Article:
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The “vicious heart” of Obamacare

Posted by Richard on December 10, 2009

Robert Tracinski urges opponents of government-controlled health care to stop being distracted by all the blather about abortion funding and the "public option." Those are merely sideshows:

Three provisions constitute the vicious heart of the Democrats' health-care overhaul.

The first is "guaranteed issue" and "community rating." This is the requirement that insurance companies have to offer coverage to people who are already sick, and that they be limited in their ability to charge higher rates for customer who pose a higher risk. The extra expense to the insurance companies of covering people with pre-existing conditions will get passed on to existing customers in the form of higher premiums. But why spend years paying these inflated premiums for insurance you're not using, when you can get exactly the same benefits by waiting until you actually fall ill? …

Rather than increasing the number of insured by making health insurance more affordable, this bill makes health insurance more expensive and increases the incentive to simply drop your insurance until you need someone to pay for your medical bills. …

Following the usual pattern of government intervention, the health-care bill offers another intervention as the solution for the problem created by the first. The "individual mandate" requires everyone to buy health insurance and subjects us to a tax if we fail to do so. …

… Congress didn't have the guts to make this new tax very large—only $750. Yet actual insurance can cost more than $3,000 per year—and as we shall see, this legislation goes out of its way to drive up those rates by mandating more lavish coverage. So we end up getting the worst of both worlds. This provision won't actually drive anyone to buy health insurance and prop up the risk pools for those who are insured. All it will accomplish is to create a brand new form of tax.

But the biggest power-grab in the bill is the government takeover of the entire market for health insurance. The bill requires all new policies to be sold on a government-controlled exchange run by a commissioner who is empowered to dictate what kinds of insurance policies can be offered, what they must cover, and what they can charge.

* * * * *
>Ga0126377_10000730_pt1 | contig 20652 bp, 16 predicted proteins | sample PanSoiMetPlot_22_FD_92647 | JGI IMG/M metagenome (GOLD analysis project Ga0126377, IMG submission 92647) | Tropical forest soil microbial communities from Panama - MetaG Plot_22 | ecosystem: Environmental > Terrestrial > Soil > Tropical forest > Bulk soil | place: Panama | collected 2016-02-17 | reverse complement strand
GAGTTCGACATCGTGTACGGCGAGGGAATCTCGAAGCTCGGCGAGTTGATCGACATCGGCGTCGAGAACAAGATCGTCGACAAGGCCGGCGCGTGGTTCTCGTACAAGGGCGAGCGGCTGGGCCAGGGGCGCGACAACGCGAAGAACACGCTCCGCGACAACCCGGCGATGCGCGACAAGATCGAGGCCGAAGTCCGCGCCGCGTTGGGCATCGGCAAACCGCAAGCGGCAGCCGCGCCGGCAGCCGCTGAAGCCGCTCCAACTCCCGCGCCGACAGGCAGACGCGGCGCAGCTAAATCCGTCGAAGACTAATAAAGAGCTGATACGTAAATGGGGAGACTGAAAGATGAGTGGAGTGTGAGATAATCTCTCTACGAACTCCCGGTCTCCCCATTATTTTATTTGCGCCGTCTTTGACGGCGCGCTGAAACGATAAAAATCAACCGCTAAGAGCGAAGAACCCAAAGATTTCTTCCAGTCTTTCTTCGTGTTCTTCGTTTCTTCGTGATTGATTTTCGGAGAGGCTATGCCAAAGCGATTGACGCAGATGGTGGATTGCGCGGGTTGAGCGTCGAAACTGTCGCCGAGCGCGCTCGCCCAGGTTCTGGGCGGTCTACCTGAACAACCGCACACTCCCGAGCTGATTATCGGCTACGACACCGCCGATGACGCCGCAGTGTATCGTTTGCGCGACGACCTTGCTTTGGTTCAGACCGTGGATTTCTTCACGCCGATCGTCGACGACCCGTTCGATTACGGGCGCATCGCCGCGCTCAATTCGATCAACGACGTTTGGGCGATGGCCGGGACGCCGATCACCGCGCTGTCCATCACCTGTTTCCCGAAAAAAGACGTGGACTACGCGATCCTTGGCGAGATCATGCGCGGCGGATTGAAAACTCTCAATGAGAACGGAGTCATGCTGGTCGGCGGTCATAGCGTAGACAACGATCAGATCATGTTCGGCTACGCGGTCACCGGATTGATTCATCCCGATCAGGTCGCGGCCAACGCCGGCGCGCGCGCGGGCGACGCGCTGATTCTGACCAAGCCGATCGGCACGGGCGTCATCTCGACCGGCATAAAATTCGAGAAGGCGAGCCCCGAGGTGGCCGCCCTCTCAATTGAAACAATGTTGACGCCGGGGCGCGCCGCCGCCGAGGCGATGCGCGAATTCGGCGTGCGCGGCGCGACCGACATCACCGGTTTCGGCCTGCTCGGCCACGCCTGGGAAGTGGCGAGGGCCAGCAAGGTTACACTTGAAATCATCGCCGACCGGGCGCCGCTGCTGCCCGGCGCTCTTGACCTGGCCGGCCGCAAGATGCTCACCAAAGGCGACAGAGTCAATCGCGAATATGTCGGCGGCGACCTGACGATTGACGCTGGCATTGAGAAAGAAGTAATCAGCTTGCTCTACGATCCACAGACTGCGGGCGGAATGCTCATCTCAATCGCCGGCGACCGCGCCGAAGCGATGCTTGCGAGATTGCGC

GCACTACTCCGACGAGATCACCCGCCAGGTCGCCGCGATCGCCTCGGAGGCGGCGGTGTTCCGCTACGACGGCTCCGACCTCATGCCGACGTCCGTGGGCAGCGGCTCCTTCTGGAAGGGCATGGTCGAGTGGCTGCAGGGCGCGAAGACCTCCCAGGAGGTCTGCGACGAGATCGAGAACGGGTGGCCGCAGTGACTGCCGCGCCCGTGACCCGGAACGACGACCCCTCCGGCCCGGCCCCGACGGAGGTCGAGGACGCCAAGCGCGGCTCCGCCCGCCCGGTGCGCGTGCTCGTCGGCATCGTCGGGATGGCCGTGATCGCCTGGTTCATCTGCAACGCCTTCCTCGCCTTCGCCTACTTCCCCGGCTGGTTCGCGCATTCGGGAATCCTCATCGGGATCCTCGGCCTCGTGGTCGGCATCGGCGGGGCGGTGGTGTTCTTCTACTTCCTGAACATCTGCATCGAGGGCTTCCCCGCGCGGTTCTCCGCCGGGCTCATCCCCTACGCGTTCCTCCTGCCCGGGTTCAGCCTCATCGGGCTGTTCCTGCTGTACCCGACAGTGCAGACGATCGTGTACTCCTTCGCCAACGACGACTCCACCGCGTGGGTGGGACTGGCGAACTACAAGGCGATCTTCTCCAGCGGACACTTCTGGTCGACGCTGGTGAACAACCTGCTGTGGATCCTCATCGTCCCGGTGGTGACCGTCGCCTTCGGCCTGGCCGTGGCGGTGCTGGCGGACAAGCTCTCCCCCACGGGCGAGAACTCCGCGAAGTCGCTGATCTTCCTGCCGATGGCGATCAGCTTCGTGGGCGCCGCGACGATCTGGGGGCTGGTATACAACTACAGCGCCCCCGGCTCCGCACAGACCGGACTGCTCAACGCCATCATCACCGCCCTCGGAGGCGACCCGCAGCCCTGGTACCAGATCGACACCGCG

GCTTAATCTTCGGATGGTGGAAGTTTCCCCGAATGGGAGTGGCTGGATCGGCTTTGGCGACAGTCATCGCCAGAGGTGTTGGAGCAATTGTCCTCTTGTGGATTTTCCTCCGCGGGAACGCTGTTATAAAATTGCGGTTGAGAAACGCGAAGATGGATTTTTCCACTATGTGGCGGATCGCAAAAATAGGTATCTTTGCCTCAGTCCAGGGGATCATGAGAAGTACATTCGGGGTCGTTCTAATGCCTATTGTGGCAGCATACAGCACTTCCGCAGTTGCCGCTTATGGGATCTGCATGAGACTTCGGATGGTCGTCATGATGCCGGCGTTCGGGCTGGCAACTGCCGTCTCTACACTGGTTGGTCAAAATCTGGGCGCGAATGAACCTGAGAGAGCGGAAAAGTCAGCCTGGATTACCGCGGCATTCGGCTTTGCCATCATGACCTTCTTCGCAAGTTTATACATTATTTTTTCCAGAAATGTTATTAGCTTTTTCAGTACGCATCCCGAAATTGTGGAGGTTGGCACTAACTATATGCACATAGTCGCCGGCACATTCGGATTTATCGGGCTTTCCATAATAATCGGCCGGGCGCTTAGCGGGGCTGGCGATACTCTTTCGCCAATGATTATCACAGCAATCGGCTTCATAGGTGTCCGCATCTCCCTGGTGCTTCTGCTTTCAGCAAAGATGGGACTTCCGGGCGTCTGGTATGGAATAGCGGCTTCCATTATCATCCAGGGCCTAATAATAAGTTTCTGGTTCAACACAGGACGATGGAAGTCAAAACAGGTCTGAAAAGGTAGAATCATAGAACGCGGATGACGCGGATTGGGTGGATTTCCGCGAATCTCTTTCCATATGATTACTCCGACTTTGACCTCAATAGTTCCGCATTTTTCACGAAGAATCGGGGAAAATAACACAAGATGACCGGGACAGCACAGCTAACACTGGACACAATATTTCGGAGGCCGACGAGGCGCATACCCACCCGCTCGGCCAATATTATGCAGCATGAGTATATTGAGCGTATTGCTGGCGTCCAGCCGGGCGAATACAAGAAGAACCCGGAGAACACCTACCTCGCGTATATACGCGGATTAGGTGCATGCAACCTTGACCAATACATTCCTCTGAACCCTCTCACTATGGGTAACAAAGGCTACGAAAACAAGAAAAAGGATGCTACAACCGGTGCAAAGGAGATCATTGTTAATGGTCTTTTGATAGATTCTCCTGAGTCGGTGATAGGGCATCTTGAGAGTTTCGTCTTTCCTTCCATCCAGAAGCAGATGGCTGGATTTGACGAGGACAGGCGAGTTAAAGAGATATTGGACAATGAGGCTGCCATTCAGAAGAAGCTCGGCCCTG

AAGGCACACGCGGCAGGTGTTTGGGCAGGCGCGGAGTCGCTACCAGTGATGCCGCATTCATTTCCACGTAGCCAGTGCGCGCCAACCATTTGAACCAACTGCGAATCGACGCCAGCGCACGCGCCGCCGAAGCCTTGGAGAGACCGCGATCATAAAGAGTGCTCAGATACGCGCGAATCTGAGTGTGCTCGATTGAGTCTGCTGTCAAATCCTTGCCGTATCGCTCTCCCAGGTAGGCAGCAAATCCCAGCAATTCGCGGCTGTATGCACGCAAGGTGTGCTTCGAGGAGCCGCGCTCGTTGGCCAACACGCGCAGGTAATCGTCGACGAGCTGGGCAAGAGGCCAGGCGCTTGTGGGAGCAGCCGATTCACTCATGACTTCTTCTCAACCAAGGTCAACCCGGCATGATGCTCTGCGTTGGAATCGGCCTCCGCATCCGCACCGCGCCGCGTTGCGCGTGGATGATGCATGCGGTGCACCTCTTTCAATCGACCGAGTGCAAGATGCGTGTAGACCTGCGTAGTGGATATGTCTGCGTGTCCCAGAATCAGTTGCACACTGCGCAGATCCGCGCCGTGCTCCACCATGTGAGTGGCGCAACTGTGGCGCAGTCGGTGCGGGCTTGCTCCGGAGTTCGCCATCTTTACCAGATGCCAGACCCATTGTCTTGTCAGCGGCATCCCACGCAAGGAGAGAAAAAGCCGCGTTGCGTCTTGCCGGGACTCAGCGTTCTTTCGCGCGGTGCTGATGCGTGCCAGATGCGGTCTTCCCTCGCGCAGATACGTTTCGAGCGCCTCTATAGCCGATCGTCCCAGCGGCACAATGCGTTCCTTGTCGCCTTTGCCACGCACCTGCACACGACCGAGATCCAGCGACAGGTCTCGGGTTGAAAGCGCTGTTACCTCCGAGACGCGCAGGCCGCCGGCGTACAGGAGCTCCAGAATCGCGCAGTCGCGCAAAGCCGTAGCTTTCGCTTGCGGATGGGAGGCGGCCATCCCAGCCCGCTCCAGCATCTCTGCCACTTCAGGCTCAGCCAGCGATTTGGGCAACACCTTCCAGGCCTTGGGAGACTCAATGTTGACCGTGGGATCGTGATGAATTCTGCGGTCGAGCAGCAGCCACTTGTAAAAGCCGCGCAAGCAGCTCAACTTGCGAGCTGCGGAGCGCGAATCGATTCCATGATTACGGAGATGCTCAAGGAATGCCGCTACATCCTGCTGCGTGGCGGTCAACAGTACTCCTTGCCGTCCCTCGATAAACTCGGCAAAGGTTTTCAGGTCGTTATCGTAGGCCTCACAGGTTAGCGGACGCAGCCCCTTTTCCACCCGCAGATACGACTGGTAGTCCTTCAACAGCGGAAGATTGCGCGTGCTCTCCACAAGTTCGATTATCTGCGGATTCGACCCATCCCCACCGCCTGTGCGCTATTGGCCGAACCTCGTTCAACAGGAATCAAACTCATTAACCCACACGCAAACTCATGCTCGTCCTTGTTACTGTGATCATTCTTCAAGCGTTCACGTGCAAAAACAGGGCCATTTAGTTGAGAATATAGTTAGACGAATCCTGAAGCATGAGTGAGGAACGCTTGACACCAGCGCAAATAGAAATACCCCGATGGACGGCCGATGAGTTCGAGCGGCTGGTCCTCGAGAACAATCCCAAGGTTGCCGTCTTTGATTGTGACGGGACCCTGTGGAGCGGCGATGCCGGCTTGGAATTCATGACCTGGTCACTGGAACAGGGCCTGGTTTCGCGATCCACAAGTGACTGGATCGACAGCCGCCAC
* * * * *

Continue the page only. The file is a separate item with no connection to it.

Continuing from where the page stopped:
Right now, your best option for reducing the cost of your health insurance is to buy a policy with a high deductible, which leaves you to pay for routine checkups and minor injuries (preferably from savings held in a tax-free Health Savings Account) …

But the health-insurance exchange is intended to eliminate precisely this kind of low-cost catastrophic coverage. Its purpose is to force health-insurance companies to offer comprehensive coverage that pays for all of your routine bills—which in turn comes at a higher price. So under the guise of making health insurance more affordable, this bill will restrict your menu of choices to include only the most expensive options.

So there we have the real essence of this bill. It restricts our choice of which insurance to buy and pushes us into more expensive plans. At the same time, it destroys the economic incentive to purchase insurance in the first place and replaces insurance with a free-floating tax on one's very existence. 

Forget Harry Reid's nonsense about a "compromise" that eliminates the "public option." This monstrous (in every sense of the word) bill, even without the much-debated "public option," is guaranteed to destroy the insurance industry and eventually drive us all into the functional equivalent of Medicaid. It will lead to single-payer with a vengeance, turning health care into a gigantic welfare program. We'll have no choice but to be its "beneficiaries." Ask someone on Medicaid or a health care provider serving Medicaid clients how desirable that is. 

This isn't about "choice" or "affordability" or even "access." It's about control, folks. They want more control. It's unconstitutional as hell, dangerous as hell, and evil as hell. Call or write your senators and tell them not just "No," but "Hell, no!"

Good intentions will always be pleaded for every assumption of authority. It is hardly too strong to say that the Constitution was made to guard the people against the dangers of good intentions. There are men in all ages who mean to govern well, but they mean to govern. They promise to be good masters, but they mean to be masters. 

— Daniel Webster

Full disclosure: I have exactly the kind of coverage that Tracinski has — a high-deductible health insurance policy coupled with a Health Savings Account. I love it. I think encouraging more people to embrace this option would go a long way toward addressing the problems with our current health care system.

Does your car insurance cover oil changes, tire and battery replacements, and other routine maintenance? Of course not! Insurance should be for unanticipated expenses. A high-deductible health care plan works just like your car insurance — it covers unanticipated or "catastrophic" expenses (my United Health Care policy also covers "preventative care," including annual physicals — like paying for oil changes to encourage you to do them to minimize future costs). 

In any case, both the Senate and House versions of Obamacare go out of their way to eliminate such patient-centered, consumer-controlled choices. They're determined to substitute their choices for yours. The Senate's POS "compromise" legislation would outlaw such an option.

Even if you're not sure such a plan would be right for you, don't you think that option should be available? Email or phone (PDF) your senators! Now!

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